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Transpacific Convergences: Race, Migration, and Japanese American Film Culture before World War II | Denise Khor

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Denise Khor, Associate Professor of Asian American Studies and Visual Studies and Associate Director of Asian American Studies

Despite the rise of the Hollywood system and hostility to Asian migrant communities in the early twentieth-century United States, Japanese Americans created a thriving cinema culture that produced films and established theaters and exhibition companies to facilitate their circulation between Japan and the United States. Drawing from a fascinating multilingual archive including the films themselves, movie industry trade press, Japanese American newspapers, oral histories, and more, this book reveals the experiences of Japanese Americans at the cinema and traces an alternative network of film production, exhibition, and spectatorship. In doing so,Denise Khor recovers previously unknown films such as The Oath of the Sword(1914), likely one of the earliest Asian American film productions, and illuminates the global circulations that have always constituted the multifaceted history of American cinema.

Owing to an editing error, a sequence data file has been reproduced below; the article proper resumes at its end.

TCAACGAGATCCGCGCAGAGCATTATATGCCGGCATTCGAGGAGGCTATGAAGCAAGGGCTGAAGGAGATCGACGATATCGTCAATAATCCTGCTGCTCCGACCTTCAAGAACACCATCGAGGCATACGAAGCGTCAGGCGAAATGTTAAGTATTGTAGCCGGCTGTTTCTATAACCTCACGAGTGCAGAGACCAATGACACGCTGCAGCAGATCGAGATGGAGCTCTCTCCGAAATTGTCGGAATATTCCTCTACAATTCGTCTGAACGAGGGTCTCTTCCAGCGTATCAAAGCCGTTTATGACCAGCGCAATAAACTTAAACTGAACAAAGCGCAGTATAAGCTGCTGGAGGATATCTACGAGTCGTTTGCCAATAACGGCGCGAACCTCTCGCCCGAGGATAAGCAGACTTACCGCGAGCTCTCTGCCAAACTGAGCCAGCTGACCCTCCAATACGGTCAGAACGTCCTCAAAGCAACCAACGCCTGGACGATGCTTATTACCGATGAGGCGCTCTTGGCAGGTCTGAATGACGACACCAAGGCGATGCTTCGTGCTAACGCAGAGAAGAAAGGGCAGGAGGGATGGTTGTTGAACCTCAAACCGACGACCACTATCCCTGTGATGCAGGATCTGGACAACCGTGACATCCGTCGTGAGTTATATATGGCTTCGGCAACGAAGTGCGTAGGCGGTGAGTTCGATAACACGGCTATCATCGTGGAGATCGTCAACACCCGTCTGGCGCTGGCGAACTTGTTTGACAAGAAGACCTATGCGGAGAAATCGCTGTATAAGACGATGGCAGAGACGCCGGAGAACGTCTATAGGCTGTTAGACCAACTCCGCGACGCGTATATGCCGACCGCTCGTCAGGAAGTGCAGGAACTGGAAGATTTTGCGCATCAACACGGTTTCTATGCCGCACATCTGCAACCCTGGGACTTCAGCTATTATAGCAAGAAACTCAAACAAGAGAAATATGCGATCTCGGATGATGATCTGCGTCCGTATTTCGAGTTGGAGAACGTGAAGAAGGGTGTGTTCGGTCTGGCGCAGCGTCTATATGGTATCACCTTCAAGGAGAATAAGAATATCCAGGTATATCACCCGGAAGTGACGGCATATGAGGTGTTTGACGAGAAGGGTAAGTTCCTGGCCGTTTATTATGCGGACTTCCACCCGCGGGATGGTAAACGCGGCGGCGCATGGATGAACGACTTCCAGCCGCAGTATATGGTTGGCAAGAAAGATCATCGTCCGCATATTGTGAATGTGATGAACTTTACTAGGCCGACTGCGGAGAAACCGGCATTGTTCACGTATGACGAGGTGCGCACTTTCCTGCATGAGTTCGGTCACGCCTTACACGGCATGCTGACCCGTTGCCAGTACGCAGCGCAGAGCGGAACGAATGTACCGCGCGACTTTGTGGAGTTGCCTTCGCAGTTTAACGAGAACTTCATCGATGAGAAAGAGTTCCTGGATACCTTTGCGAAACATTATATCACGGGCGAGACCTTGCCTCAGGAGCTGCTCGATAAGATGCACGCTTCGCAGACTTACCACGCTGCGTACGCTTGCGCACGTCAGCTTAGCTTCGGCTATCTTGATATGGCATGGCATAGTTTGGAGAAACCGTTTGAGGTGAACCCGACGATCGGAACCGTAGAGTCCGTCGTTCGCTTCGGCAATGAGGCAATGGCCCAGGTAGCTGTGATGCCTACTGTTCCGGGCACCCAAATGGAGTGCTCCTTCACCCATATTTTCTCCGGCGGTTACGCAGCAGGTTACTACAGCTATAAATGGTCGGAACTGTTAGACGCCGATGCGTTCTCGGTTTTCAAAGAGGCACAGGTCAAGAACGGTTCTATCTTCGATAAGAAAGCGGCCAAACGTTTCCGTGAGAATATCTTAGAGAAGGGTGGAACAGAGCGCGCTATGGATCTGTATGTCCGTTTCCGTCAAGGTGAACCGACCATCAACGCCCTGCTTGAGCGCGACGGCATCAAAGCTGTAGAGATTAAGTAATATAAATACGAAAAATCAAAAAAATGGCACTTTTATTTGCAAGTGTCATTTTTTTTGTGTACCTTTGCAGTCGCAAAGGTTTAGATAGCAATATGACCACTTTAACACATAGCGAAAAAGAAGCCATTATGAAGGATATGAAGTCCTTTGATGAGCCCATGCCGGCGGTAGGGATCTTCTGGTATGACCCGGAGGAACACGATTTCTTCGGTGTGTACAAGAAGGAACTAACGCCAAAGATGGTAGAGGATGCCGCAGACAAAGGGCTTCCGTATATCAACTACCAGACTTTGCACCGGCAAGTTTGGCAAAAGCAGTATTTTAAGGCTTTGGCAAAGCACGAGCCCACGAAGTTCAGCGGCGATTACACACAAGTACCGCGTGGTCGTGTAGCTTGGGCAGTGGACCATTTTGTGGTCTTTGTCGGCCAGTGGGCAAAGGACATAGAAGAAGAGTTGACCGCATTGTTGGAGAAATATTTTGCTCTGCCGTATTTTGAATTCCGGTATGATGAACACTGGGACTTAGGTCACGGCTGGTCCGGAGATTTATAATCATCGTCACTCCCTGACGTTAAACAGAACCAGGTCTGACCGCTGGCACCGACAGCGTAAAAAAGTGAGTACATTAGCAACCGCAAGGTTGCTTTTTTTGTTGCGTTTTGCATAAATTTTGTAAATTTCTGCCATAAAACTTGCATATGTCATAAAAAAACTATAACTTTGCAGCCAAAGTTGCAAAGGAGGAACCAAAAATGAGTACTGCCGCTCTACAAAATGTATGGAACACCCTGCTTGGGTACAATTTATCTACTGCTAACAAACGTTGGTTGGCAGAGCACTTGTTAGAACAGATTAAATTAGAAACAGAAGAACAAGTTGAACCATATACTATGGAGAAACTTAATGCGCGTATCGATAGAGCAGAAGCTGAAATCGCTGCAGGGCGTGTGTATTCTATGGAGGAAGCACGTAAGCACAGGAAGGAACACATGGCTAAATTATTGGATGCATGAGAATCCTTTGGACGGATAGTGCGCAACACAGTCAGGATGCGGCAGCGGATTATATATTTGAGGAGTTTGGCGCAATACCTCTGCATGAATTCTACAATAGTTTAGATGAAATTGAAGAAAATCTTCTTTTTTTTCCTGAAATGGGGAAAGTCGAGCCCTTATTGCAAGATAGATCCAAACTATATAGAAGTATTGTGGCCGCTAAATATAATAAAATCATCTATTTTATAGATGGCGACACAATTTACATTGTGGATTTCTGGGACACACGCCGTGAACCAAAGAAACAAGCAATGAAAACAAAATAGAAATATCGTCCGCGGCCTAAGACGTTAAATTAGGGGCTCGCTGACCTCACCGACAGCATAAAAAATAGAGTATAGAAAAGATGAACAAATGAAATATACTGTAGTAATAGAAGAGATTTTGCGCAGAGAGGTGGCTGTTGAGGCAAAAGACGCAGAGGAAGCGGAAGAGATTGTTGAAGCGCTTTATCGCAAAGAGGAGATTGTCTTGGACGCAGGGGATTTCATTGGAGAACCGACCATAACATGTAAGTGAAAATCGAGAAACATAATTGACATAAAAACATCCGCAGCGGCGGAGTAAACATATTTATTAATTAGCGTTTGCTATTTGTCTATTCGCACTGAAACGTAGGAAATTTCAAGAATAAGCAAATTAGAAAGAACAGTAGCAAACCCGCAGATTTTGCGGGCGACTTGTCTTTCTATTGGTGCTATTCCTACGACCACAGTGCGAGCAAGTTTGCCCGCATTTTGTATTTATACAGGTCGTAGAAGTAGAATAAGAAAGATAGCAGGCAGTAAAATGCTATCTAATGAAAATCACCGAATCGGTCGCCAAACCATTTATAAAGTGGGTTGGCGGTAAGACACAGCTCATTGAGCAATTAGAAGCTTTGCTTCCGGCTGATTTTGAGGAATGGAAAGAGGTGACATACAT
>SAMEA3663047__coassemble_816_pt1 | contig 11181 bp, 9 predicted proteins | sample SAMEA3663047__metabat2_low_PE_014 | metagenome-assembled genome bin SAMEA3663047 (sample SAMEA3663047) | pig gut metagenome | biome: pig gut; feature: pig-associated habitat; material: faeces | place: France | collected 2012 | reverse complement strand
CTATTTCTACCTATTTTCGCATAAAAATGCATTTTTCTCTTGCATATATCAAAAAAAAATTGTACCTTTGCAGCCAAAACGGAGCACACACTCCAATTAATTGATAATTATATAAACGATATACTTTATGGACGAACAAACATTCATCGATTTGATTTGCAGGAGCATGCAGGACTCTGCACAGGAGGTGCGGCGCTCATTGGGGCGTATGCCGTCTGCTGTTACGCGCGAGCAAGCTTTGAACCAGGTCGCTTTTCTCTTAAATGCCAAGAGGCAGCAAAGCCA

Khor opens up transnational lines of inquiry and draws comparisons between early Japanese American cinema and Black cinema to craft a broad and expansive history of a transnational public sphere shaped by the circulation and exchange of people, culture, and ideas across the Pacific.

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